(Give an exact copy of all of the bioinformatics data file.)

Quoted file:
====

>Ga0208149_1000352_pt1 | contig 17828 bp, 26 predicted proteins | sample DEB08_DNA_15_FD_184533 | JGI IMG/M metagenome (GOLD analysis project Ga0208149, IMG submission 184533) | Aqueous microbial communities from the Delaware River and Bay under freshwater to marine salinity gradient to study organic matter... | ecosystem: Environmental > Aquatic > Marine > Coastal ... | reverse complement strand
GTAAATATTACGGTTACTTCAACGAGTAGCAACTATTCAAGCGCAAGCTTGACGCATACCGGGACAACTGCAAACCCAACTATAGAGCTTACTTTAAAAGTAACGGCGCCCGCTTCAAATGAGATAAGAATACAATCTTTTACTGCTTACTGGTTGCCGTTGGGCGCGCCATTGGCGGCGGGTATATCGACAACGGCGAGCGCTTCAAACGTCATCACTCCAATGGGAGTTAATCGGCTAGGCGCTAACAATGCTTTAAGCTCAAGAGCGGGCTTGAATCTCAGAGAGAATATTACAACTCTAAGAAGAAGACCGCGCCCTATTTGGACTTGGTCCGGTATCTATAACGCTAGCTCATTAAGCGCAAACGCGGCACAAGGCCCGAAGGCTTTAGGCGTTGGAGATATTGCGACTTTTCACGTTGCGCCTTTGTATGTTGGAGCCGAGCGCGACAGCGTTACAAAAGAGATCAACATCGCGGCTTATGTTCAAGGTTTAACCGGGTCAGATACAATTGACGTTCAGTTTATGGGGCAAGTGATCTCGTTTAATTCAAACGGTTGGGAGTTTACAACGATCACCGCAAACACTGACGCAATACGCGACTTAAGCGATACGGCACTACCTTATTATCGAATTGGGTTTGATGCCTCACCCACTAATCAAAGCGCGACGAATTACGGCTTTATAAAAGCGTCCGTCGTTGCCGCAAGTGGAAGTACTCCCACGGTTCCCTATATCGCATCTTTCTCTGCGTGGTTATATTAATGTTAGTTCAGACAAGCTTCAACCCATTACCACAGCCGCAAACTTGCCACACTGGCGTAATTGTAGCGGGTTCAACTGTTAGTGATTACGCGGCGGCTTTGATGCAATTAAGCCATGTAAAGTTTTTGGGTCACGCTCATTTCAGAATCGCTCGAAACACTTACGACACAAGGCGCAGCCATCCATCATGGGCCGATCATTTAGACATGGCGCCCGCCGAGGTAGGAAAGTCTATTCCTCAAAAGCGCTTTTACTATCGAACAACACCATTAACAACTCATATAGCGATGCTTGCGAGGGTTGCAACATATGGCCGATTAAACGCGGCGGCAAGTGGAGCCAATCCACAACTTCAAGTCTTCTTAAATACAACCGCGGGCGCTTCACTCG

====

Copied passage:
>Ga0208149_1000352_pt1 | contig 17828 bp, 26 predicted proteins | sample DEB08_DNA_15_FD_184533 | JGI IMG/M metagenome (GOLD analysis project Ga0208149, IMG submission 184533) | Aqueous microbial communities from the Delaware River and Bay under freshwater to marine salinity gradient to study organic matter... | ecosystem: Environmental > Aquatic > Marine > Coastal ... | reverse complement strand
GTAAATATTACGGTTACTTCAACGAGTAGCAACTATTCAAGCGCAAGCTTGACGCATACCGGGACAACTGCAAACCCAACTATAGAGCTTACTTTAAAAGTAACGGCGCCCGCTTCAAATGAGATAAGAATACAATCTTTTACTGCTTACTGGTTGCCGTTGGGCGCGCCATTGGCGGCGGGTATATCGACAACGGCGAGCGCTTCAAACGTCATCACTCCAATGGGAGTTAATCGGCTAGGCGCTAACAATGCTTTAAGCTCAAGAGCGGGCTTGAATCTCAGAGAGAATATTACAACTCTAAGAAGAAGACCGCGCCCTATTTGGACTTGGTCCGGTATCTATAACGCTAGCTCATTAAGCGCAAACGCGGCACAAGGCCCGAAGGCTTTAGGCGTTGGAGATATTGCGACTTTTCACGTTGCGCCTTTGTATGTTGGAGCCGAGCGCGACAGCGTTACAAAAGAGATCAACATCGCGGCTTATGTTCAAGGTTTAACCGGGTCAGATACAATTGACGTTCAGTTTATGGGGCAAGTGATCTCGTTTAATTCAAACGGTTGGGAGTTTACAACGATCACCGCAAACACTGACGCAATACGCGACTTAAGCGATACGGCACTACCTTATTATCGAATTGGGTTTGATGCCTCACCCACTAATCAAAGCGCGACGAATTACGGCTTTATAAAAGCGTCCGTCGTTGCCGCAAGTGGAAGTACTCCCACGGTTCCCTATATCGCATCTTTCTCTGCGTGGTTATATTAATGTTAGTTCAGACAAGCTTCAACCCATTACCACAGCCGCAAACTTGCCACACTGGCGTAATTGTAGCGGGTTCAACTGTTAGTGATTACGCGGCGGCTTTGATGCAATTAAGCCATGTAAAGTTTTTGGGTCACGCTCATTTCAGAATCGCTCGAAACACTTACGACACAAGGCGCAGCCATCCATCATGGGCCGATCATTTAGACATGGCGCCCGCCGAGGTAGGAAAGTCTATTCCTCAAAAGCGCTTTTACTATCGAACAACACCATTAACAACTCATATAGCGATGCTTGCGAGGGTTGCAACATATGGCCGATTAAACGCGGCGGCAAGTGGAGCCAATCCACAACTTCAAGTCTTCTTAAATACAACCGCGGGCGCTTCACTCG